Saturday, 6 August 2011

Watchman by Ian Rankin - Book Review

Bombs are exploding in the streets of London, but life seems to have planted more subtle booby-traps for Miles Flint. Miles is a spy. His job is to watch and to listen, then to report back to his superiors, nothing more. The job, affording glimpses into the most private lives of his victims, appeals to Miles. He doesn't lust after promotion, and he doesn't want action. He wants, just for once, not to botch a case. Having lost one suspect - with horrific consequences - Miles becomes too involved with another, a young Irishwoman. His marriage seems ready to crumble to dust. So does his home. But Miles is given one last chance for redemption - a trip to Belfast, which quickly becomes a flight of terror, murder and shocking discoveries. But can the voyeur survive in a world of violent action?”

Watchman is a novel written by the British crime novelist, Ian Rankin, famous for authoring the John Rebus series. This is his third novel, released in 1989. The book does not feature Ian Rankin's most famous character John Rebus but a similar character named Miles Flint. This novel is a stand alone as of now (and presumably, will remain one).

Miles Flint is a spy, working for the MI5. The story takes place in London (as far as I know, this is one of the two plots of Ian Rankin which takes place outside Scotland). He voluntarily takes up a mission of spying an Arab, which he fails, and results in the killing of an Israeli national. This was not even supposed to be his mission and the day when he failed was actually supposed to be a day off for him. Hence, he gets into the bad books of his superiors and he is given a chance to rectify his mistake. His superiors send him to Belfast, Northern Ireland, during the war. Little does he realise that this is the most dangerous mission that he has ever undertaken and every moment that he survives is a bonus.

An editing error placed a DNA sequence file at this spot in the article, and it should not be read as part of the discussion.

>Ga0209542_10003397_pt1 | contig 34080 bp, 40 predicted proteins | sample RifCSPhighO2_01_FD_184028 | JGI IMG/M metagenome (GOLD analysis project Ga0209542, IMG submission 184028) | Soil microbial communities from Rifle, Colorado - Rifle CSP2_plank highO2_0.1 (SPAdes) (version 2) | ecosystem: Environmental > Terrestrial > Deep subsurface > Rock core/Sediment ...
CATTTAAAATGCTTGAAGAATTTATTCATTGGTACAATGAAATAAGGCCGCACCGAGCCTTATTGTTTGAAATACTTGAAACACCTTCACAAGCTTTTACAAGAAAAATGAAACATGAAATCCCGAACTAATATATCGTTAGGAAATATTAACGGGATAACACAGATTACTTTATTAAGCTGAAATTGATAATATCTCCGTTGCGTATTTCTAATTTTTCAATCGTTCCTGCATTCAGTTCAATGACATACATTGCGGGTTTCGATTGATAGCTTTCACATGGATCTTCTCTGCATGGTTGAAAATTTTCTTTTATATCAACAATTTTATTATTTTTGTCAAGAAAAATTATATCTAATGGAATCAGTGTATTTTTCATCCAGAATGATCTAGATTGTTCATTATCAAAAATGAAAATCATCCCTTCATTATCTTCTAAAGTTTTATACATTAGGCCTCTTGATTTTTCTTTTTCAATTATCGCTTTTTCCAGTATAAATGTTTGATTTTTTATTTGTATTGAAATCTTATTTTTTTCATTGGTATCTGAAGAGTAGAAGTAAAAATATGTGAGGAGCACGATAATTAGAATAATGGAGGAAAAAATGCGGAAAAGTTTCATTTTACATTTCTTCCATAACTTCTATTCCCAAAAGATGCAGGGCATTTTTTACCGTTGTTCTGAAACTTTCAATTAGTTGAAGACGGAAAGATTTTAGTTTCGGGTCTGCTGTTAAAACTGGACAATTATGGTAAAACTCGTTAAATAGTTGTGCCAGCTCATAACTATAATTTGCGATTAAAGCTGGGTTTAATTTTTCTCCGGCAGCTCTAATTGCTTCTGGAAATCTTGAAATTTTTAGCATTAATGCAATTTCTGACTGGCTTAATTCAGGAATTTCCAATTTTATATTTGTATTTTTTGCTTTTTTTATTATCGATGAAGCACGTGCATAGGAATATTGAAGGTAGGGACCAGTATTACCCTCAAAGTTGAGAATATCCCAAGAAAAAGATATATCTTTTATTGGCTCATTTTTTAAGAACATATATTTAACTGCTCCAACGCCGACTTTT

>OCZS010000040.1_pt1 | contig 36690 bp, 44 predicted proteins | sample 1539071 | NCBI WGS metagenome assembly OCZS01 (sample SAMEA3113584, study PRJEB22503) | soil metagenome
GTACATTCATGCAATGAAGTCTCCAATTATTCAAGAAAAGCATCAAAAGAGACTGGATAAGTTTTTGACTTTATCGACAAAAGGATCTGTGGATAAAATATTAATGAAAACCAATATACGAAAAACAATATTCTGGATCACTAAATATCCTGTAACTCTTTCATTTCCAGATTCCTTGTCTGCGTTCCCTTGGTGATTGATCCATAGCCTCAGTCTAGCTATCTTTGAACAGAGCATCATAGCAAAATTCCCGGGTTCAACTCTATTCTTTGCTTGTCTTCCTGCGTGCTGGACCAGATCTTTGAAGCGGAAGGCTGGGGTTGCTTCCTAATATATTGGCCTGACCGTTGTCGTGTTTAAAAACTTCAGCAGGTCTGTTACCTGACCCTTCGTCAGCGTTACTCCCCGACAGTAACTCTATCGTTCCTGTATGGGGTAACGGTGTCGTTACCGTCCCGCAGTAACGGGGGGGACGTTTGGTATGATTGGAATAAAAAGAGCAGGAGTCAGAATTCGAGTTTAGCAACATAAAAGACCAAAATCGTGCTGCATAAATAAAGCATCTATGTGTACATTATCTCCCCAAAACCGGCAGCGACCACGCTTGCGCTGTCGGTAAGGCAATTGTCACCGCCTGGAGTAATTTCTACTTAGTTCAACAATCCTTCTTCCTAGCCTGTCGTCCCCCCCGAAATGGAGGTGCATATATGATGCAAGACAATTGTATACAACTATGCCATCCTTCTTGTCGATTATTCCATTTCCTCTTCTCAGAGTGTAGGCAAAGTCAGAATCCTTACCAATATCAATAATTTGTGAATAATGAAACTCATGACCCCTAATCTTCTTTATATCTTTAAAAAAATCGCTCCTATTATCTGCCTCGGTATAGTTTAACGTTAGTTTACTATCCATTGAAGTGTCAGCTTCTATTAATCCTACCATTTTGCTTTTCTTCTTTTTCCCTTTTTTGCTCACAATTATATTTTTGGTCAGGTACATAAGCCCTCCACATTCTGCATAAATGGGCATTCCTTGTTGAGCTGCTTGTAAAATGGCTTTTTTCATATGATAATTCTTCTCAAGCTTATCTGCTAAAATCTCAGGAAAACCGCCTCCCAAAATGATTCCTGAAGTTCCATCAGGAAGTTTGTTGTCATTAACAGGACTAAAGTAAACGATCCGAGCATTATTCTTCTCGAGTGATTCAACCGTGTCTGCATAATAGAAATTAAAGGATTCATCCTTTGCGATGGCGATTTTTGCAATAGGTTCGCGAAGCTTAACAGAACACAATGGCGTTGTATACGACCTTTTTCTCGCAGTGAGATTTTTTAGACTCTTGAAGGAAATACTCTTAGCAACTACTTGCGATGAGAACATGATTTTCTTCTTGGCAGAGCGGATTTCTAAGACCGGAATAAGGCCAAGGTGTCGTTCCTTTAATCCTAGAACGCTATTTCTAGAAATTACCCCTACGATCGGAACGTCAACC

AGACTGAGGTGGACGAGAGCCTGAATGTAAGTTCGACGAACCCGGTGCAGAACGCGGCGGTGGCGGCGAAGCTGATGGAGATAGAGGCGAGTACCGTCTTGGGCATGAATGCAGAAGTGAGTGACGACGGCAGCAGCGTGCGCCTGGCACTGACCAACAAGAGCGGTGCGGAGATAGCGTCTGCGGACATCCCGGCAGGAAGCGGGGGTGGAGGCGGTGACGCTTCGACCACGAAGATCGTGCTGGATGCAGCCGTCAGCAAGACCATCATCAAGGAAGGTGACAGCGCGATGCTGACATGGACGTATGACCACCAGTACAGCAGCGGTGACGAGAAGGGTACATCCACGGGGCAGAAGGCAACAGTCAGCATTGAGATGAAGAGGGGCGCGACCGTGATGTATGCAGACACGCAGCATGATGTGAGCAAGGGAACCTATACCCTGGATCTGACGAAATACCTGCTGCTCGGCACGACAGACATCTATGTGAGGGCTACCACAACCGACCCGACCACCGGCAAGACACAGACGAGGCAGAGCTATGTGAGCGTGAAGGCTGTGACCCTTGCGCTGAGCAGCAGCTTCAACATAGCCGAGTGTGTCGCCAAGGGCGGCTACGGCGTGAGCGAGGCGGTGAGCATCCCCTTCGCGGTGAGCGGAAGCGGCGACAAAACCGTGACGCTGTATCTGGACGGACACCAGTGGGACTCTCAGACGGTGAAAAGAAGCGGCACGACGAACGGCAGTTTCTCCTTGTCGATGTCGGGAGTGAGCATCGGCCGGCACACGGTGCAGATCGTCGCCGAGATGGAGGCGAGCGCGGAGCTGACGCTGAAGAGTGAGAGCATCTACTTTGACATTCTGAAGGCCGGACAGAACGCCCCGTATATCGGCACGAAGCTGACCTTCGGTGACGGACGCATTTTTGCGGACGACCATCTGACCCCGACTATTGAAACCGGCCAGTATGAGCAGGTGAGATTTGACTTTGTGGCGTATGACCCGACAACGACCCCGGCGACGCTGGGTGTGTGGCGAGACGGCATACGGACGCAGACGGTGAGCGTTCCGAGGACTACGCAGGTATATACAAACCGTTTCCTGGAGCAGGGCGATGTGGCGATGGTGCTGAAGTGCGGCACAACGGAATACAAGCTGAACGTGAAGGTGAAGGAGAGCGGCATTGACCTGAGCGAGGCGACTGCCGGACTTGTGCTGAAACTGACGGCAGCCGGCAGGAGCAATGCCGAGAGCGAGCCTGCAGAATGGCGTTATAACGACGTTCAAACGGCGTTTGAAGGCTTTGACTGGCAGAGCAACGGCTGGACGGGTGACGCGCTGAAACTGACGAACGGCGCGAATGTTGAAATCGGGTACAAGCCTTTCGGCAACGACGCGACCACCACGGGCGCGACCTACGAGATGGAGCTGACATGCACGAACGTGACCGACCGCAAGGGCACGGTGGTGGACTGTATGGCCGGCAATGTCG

The main reason why I decided to read this book was because I read that Jim Stevens, a journalist who featured in the first John Rebus novel, Knots and Crosses was also a character in this book. But, this book was quite disappointing, partly even because of Jim Stevens' trivial role in it but there are also other significant reasons. There were too many characters and too many turns in the plot which made it difficult to understand. In fact, I felt that the story began only after half the book was over but when it began, it was fast-paced and was nice. What I really appreciate in this book was that at a time when I felt that there were going to be too many loose ends in this book, but, the author brilliantly covered it up, towards the end.

This is neither a good book nor a bad one. I don't think might be worth buying but one can certainly lend it from a library or a friend to read it. I give this book a rating of 5/10.

Rating – 5 / 10

Have a nice day,


Related Posts Plugin for WordPress, Blogger...